Report numberRA-MOW-2011-007
TitleQuality Management in Local Mobility Policymaking: a multi-stakeholder approach to excellence
SubtitleDevelopment of an assessment instrument for municipal authorities in Flanders
AuthorsHans Tormans
Davy Janssens
Tom Brijs
Geert Wets
Published byPolicy Research Centre for Mobility and Public Works, track Traffic Safety 2007-2011
Number of pages104
Document languageEnglish
Partner(s)Universiteit Hasselt
Work packageOther: Policy organisation ans monitoring

It is clear that road safety constitutes one of the major threats to human health in our present-day society. Over the last decades, ambitious targets have been set and numerous policy initiatives and action plans have been drawn up at diverse administrative levels. Policymakers and officials at the lower end of the policy chain – i.e. the municipal level – play a crucial part in the process of bringing these ambitions into practice. Yet, practice shows that mobility policymaking at a local (municipal) level in Flanders is often of a deplorable level. In many local administrations, mobility policymaking is of an ad hoc nature, despite the well-intended efforts of motivated and dedicated officials.


The innovative instrument that has been generated during the course of this research aims at giving local authorities (city level) the opportunity to self-assess their organization and performances with respect to mobility policymaking in a fairly simple and straightforward fashion. Institutional, acceptability, financial, information, regulatory and process barriers exist which obstruct the design of highly qualitative sustainable urban transport and land use systems. The most predominant barriers are poor policy integration and coordination, counterproductive institutional roles, unsupportive regulatory frameworks, weaknesses in pricing, poor data quality and quantity, limited public support, lack of political resolve, and difficulties in policy formulation. Many of the issues addressed here are interrelated with the management principles put forward in the Total Quality Management (TQM) approach. The TQM philosophy is therefore adopted as a framework for the development of this tool. According to the principles of TQM, analyzing the direct results of local mobility policymaking (the effects of the policy as can be observed in practice) is necessary, but not sufficient. It is evenly essential to gain a good overview of the ongoing processes (‘behind the scenes’) within the local road safety administration.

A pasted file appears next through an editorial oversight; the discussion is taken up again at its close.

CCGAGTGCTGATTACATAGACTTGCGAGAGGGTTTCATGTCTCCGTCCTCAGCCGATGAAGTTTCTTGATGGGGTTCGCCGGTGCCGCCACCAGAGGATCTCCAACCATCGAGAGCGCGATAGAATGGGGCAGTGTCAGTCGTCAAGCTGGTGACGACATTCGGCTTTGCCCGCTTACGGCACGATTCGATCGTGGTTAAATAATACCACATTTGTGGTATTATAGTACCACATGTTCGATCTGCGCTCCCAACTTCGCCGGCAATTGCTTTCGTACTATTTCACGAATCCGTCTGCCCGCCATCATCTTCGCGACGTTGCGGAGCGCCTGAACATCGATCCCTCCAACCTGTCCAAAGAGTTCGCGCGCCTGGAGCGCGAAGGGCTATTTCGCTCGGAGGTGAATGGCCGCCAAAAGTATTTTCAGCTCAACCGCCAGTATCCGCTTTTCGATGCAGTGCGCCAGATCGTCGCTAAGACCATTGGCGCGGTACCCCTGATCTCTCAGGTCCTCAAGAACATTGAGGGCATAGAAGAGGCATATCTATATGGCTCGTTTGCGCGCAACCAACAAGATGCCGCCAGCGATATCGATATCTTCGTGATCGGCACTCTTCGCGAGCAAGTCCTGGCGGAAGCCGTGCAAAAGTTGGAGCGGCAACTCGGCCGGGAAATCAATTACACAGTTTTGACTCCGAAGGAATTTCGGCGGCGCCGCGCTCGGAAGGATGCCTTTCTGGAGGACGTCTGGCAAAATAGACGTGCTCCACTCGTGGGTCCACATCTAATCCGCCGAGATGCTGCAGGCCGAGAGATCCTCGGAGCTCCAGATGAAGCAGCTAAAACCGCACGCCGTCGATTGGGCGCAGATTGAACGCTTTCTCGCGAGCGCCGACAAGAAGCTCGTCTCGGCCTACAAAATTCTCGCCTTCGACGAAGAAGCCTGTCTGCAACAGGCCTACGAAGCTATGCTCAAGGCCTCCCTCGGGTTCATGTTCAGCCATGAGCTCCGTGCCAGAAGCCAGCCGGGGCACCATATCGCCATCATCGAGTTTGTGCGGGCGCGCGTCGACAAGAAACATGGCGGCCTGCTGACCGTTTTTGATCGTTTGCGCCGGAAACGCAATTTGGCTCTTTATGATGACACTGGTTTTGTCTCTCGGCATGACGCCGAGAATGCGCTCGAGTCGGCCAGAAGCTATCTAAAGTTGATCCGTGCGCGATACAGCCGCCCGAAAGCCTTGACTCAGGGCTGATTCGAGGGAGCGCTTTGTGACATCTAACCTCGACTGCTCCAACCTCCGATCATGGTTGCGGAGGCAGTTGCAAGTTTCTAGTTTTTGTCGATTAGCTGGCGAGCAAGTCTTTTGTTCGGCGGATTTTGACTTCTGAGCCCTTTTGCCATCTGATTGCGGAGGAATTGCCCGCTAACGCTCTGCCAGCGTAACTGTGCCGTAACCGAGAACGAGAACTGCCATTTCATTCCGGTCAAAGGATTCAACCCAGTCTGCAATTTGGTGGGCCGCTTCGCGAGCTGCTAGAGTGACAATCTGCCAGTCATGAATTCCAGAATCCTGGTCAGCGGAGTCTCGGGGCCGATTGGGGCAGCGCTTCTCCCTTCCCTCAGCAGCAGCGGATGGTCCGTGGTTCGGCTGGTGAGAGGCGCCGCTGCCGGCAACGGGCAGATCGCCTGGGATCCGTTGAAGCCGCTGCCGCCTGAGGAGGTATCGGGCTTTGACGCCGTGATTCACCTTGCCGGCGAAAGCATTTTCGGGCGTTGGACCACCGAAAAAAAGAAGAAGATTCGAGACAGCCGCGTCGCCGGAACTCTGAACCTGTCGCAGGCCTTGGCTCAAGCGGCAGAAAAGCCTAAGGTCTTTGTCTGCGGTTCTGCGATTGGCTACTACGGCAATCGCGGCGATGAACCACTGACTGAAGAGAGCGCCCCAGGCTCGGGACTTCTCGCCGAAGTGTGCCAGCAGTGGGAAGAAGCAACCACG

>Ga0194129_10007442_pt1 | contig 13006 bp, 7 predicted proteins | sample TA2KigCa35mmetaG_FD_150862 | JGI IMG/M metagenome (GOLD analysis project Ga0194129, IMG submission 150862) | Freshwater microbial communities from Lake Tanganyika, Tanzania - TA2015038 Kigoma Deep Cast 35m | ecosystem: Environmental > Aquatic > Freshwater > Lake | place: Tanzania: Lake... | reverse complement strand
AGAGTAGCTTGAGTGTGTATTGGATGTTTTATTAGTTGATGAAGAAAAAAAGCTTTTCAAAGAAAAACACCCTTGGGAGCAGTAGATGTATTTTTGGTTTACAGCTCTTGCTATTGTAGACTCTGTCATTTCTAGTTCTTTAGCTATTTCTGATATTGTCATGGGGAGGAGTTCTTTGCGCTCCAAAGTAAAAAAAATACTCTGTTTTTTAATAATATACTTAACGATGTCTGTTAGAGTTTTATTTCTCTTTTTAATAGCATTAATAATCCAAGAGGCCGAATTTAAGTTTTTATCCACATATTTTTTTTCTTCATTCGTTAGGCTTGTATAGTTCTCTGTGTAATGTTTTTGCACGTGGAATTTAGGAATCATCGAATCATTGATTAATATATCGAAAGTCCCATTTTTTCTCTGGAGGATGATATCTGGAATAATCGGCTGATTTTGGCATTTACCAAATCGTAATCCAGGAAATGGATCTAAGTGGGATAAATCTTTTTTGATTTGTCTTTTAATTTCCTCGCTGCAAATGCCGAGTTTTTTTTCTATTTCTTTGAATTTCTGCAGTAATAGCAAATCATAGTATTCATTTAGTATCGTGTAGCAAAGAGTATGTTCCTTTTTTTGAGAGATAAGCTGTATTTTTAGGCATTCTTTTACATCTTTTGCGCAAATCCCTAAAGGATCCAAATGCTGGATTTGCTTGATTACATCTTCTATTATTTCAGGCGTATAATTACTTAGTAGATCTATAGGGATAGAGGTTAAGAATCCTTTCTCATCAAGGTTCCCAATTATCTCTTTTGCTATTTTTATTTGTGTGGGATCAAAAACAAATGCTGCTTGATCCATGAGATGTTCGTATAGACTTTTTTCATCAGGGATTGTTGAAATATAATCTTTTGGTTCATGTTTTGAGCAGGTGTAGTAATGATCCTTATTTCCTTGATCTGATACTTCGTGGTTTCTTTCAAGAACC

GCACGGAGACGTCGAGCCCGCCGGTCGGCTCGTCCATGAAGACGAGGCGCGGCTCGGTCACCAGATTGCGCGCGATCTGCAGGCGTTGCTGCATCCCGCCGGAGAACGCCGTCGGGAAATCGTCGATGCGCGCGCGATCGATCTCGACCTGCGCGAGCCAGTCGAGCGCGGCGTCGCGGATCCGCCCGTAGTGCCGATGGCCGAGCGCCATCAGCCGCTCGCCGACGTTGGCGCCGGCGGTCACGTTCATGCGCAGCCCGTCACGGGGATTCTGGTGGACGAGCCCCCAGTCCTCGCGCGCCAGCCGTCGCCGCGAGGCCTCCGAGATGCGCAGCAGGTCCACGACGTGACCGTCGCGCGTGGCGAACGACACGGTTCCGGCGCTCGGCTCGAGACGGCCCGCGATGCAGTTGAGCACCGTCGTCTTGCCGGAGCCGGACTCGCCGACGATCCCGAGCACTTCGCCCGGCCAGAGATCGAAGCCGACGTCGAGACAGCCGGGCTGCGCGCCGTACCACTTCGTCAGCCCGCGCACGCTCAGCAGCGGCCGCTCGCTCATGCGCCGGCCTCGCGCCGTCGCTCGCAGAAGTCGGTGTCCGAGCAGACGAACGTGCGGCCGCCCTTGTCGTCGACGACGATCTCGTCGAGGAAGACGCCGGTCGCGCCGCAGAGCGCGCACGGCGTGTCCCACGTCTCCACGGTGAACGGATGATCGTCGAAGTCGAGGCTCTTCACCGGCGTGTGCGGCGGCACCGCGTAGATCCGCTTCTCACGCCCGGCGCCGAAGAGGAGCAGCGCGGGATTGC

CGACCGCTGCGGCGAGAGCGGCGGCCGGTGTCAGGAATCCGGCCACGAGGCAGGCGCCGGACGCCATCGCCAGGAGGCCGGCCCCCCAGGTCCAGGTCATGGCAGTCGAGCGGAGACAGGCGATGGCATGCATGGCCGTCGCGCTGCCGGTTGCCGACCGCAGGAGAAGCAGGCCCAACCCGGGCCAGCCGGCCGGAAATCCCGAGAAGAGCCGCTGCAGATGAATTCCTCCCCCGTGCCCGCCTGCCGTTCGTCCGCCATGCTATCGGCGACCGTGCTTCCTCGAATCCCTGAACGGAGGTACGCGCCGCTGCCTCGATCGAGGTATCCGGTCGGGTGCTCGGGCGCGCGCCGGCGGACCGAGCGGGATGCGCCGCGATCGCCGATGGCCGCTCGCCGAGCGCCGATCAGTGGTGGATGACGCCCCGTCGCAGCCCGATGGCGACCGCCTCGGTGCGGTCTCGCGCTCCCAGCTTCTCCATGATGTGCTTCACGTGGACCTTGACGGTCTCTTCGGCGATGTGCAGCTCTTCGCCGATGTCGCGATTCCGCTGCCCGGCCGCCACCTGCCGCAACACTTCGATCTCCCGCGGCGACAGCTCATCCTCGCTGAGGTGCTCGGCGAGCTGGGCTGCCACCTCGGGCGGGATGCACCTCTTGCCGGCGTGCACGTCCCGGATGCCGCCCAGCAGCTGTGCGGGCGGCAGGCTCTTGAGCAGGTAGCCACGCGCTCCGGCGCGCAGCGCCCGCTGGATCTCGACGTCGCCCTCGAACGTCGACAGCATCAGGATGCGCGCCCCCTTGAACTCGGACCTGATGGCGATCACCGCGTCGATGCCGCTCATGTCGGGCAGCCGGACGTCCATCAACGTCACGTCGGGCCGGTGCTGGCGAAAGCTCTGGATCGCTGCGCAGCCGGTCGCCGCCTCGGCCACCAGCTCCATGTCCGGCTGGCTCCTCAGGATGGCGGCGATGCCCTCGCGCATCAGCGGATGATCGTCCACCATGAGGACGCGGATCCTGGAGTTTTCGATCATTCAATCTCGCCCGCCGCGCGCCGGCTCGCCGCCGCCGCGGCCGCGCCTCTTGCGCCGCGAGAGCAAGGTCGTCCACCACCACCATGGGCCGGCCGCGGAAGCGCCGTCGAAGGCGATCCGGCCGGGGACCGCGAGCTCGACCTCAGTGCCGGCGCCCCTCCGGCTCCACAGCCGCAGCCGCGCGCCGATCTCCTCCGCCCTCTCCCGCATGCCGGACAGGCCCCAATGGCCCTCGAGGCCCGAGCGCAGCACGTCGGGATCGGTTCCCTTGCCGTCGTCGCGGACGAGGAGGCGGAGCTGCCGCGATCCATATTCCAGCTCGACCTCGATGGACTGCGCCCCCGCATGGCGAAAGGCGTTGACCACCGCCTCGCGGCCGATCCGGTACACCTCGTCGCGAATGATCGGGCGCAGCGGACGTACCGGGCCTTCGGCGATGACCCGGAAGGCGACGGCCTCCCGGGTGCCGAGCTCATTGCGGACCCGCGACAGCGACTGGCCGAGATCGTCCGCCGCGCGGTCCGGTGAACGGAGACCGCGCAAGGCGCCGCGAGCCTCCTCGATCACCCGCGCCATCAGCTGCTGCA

To facilitate this (self-)assessment, a conceptual policy cycle for local road safety administrations has been drawn up, visualizing the essential strategic policy domains within any local mobility administration. In addition, a methodology for positioning the performances of local road safety authorities on the diverse strategic domains of action on a ladder of development has been developed, allowing for horizontal (spatial) and vertical (temporal) comparisons.


The primary goals of this tool are to gain thorough insight into current municipal mobility policymaking practices in Flanders, to point out the potential advantages of TQM for local authorities, to enable municipal policymakers to approach their day-to-day activities from a more integral perspective, to ameliorate the collaboration between stakeholders and to provide them with comprehensive support and guidance. It is believed that this instrument will offer new insights into municipal mobility management and may create a breeding ground for further professionalization of local mobility policymaking in the Flemish context.


Objectively monitoring performances is not common practice in Flemish (mobility) policymaking today. Preliminary results confirm this assumption. Apart from result-analysis and self-evaluation, it has become apparent that soft road safety policy measures (e.g. sensitization and education) are to a large extent left unaccounted for by municipal administrations. Municipal authorities seem to be doing rather well at identifying users’ and residents’ needs. A major issue in current mobility policymaking practices in Flanders is the missing framework for structural data-collection and administration.

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The Policy Research Centre for Traffic Safety carries out policy relevant scientific research under the authority of the Flemish Government. The Centre is the result of a

cooperation between Hasselt University, KU Leuven and VITO, the Flemish Institute for Technological Research.


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